To me, being a director is all about creating relationships and paying enough attention to ask the right questions. When I read a play for the first time, it feels like the world opens up to me, and in a magical way I feel like I can visualize it in a fluid form that solidifies as parts are cast and designers are hired. I latch on to a theme and explore the ins and outs, which helps me nail down the essence of the play. To me, the process of building characters and rehearsal is as important as the finished product. What we cultivate in our process is what allows us to cultivate our audiences. I’m drawn to scripts that I think will stretch my abilities; I like casting actors who also have unrealized potential. Recharging the humanity that gets drained little by little through day-to-day life takes work, and I’m willing to put in the time and wait for the right circumstances.

Dracula by Steven Dietz

Dracula – December 2017 – Director’s Note

I came across this play in 2014. The challenge drew me to it, and I planned to produce it that fall. It didn’t work out. Auditions were grossly under-attended, finding a space was challenging, and I knew that piecing it together would be a mistake; my desire to direct it was overwhelmed by a larger need: to serve the play, and do it right when time allowed. A lot happened in the few years following, and I have to admit that I lost sight of my goals. Nova (producer of this production) needed a script for his thesis production in design, and I felt that the time could be right. I found a cast that made me feel like directing was my calling again. We inspired each other, and were able to find the magic and horror in the world of the play. My favorite element was the existence of the moments where I was able to illustrate that the fates were sealed; that if events had happened seconds earlier or later then the story would not have been: it had to be this way. The technical elements of the play, the sets, props, lights, costumes, truly worked to supplement what the actors gave, and not the other way around. I also had a new-found appreciation for my education and the environment I was given to work in at my undergrad – working at Oswego was a different experience, and a new set of hurdles reminded me of the realities of self- producing. Coming out the other side, I feel that I grew as a director, and did serve the play; in that way I found success.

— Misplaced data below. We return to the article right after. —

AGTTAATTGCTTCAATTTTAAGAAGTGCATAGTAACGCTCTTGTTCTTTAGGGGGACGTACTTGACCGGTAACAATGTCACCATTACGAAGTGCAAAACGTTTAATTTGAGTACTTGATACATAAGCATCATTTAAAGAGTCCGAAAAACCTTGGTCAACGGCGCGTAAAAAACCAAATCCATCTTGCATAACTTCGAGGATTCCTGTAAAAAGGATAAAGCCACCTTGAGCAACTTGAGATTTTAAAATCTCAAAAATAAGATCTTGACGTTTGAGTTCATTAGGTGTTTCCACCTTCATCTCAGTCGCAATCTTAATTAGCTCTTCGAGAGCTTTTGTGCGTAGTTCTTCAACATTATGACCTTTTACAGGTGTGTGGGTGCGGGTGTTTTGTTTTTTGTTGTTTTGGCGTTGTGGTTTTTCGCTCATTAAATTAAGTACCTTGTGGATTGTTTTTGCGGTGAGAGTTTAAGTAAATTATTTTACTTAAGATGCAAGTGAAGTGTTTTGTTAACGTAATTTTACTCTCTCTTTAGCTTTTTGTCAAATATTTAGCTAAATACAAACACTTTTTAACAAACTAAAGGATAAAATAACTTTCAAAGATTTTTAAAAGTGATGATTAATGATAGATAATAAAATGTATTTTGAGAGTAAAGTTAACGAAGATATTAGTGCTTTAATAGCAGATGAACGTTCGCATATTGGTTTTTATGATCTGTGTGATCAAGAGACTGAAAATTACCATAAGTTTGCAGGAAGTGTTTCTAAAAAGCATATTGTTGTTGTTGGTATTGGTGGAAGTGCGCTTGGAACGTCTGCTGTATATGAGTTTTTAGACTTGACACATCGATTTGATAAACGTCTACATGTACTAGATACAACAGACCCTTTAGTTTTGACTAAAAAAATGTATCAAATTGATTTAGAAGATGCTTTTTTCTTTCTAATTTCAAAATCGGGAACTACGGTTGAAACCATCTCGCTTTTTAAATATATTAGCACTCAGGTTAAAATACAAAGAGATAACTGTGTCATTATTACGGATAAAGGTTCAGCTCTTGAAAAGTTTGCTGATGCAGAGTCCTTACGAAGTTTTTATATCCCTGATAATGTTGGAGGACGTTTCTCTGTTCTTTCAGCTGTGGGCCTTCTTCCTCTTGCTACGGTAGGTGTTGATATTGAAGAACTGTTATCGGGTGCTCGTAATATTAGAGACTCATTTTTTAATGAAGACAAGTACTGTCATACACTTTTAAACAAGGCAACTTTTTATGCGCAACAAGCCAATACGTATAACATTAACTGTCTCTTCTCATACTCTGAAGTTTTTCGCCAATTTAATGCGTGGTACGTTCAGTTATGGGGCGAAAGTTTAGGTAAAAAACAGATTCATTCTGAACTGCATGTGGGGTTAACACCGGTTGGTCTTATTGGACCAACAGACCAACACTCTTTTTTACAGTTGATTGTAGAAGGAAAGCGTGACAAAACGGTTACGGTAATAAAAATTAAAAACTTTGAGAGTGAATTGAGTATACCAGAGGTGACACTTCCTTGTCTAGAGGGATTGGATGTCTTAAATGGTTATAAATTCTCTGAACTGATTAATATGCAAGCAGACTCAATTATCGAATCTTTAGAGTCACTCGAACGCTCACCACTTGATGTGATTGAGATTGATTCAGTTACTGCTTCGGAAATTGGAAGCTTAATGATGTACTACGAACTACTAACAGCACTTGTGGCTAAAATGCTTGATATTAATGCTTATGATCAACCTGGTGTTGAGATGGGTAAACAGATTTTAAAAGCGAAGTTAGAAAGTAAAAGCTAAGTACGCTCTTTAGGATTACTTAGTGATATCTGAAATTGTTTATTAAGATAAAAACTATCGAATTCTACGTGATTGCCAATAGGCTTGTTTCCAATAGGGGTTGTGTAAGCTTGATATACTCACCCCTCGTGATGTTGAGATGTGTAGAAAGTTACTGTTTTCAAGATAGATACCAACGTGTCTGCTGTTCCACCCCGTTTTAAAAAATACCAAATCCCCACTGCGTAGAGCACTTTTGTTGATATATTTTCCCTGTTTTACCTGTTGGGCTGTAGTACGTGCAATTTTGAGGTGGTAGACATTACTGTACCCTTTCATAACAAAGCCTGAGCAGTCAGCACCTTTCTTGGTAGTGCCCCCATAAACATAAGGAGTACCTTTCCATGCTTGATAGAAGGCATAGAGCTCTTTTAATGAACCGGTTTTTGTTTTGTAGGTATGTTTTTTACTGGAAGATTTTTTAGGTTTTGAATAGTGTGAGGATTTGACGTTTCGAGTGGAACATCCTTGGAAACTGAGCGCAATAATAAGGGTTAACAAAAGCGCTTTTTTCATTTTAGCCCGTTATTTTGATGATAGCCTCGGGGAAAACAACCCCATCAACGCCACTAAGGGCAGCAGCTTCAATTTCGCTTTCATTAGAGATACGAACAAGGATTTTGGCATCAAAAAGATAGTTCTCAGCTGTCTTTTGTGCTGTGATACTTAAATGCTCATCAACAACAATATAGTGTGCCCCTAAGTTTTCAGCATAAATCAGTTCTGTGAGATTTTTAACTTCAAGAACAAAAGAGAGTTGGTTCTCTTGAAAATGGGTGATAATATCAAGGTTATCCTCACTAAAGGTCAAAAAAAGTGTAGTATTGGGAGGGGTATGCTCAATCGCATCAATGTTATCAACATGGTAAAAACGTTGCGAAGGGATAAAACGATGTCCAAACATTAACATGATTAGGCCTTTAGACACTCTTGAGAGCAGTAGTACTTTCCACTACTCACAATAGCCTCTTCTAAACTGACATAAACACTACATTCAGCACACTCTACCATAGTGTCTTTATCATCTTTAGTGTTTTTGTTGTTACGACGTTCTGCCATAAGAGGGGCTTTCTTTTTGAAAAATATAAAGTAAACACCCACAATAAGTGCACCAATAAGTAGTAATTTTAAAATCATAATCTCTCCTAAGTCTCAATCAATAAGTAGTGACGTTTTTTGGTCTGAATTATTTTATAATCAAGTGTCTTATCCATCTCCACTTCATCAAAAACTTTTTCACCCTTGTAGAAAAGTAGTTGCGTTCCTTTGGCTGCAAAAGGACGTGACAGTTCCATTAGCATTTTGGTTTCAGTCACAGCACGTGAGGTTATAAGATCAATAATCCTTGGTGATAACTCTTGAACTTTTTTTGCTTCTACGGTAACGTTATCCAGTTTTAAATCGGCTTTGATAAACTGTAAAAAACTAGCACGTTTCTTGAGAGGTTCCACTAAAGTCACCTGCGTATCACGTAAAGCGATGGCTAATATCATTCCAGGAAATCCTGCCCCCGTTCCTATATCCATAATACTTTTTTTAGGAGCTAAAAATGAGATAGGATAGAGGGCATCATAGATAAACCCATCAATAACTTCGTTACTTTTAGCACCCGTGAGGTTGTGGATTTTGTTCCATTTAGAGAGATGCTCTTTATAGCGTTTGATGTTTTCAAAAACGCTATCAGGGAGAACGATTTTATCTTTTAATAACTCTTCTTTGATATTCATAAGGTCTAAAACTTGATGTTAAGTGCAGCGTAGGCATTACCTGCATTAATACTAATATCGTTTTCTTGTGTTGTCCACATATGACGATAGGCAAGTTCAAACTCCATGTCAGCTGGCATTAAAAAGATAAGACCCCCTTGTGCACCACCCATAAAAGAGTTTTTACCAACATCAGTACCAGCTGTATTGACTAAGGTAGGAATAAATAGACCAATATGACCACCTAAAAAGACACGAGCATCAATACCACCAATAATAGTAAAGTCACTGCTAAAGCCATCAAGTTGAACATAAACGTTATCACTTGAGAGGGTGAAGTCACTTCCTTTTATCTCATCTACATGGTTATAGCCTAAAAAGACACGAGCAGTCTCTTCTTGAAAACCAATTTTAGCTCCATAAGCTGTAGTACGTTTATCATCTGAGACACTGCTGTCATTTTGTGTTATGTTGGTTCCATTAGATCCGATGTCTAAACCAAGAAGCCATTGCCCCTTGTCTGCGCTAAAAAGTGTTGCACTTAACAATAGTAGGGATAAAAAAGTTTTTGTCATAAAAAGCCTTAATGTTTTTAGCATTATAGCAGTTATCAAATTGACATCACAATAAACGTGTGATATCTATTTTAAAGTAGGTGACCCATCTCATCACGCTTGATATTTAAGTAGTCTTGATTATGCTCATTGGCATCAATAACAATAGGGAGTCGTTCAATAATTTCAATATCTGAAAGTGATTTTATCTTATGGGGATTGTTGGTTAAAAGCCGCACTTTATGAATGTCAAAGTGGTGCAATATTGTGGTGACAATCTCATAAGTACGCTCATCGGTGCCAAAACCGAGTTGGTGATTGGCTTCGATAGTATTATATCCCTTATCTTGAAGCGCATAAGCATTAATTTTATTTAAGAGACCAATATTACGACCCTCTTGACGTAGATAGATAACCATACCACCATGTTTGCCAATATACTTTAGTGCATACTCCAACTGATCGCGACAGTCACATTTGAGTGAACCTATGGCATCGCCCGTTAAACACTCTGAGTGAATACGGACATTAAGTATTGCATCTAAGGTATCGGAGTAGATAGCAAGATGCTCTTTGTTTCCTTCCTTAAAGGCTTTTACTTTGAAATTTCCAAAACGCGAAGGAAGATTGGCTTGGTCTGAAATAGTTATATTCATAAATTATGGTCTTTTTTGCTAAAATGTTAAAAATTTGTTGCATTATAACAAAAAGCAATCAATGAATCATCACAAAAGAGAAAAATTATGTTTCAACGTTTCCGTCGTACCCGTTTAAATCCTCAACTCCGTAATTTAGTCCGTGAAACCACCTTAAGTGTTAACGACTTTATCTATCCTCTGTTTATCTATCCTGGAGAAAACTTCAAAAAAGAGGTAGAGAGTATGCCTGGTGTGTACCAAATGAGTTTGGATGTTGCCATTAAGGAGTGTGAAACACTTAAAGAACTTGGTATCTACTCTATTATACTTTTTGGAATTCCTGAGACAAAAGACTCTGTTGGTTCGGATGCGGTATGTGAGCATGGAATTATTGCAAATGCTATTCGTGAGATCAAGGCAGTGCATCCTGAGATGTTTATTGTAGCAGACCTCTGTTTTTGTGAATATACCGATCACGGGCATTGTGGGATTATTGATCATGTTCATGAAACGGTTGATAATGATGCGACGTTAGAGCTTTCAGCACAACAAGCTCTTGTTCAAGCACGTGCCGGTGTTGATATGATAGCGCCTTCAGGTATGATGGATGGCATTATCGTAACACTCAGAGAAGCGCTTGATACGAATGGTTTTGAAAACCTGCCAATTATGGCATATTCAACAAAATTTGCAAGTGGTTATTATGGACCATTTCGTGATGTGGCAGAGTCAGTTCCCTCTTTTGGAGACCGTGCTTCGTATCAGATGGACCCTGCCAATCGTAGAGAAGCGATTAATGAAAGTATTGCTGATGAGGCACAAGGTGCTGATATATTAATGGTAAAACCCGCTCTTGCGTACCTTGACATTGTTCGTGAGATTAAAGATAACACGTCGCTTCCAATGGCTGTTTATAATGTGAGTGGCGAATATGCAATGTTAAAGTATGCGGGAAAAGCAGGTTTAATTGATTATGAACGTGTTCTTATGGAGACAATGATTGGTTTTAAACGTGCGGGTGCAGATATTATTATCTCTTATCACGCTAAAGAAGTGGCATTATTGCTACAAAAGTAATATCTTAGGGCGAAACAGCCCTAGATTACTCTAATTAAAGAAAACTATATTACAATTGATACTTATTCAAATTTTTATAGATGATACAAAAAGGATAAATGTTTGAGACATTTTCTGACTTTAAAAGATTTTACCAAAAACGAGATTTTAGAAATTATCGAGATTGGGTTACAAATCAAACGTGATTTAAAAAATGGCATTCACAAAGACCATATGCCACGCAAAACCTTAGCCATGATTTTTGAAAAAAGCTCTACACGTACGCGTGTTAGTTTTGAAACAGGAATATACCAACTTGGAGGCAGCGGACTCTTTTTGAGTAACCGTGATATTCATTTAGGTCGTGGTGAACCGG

Crooked by Catherine Trieschmann

Crooked – January 2015 – Director’s Note

It wasn’t all that long ago that I was 14. Working on this production brought back a lot of memories. I think it is the age that we go through the most change. It’s when you think you know a lot – when you actually have no idea what your life has in store for you.

It is also the age where you can’t wait to grow up. You want to drive, or have your own house, or have people treat you like a grown up. When you get to adulthood you realize that you should have enjoyed the youth while you had the chance… but that’s just human nature.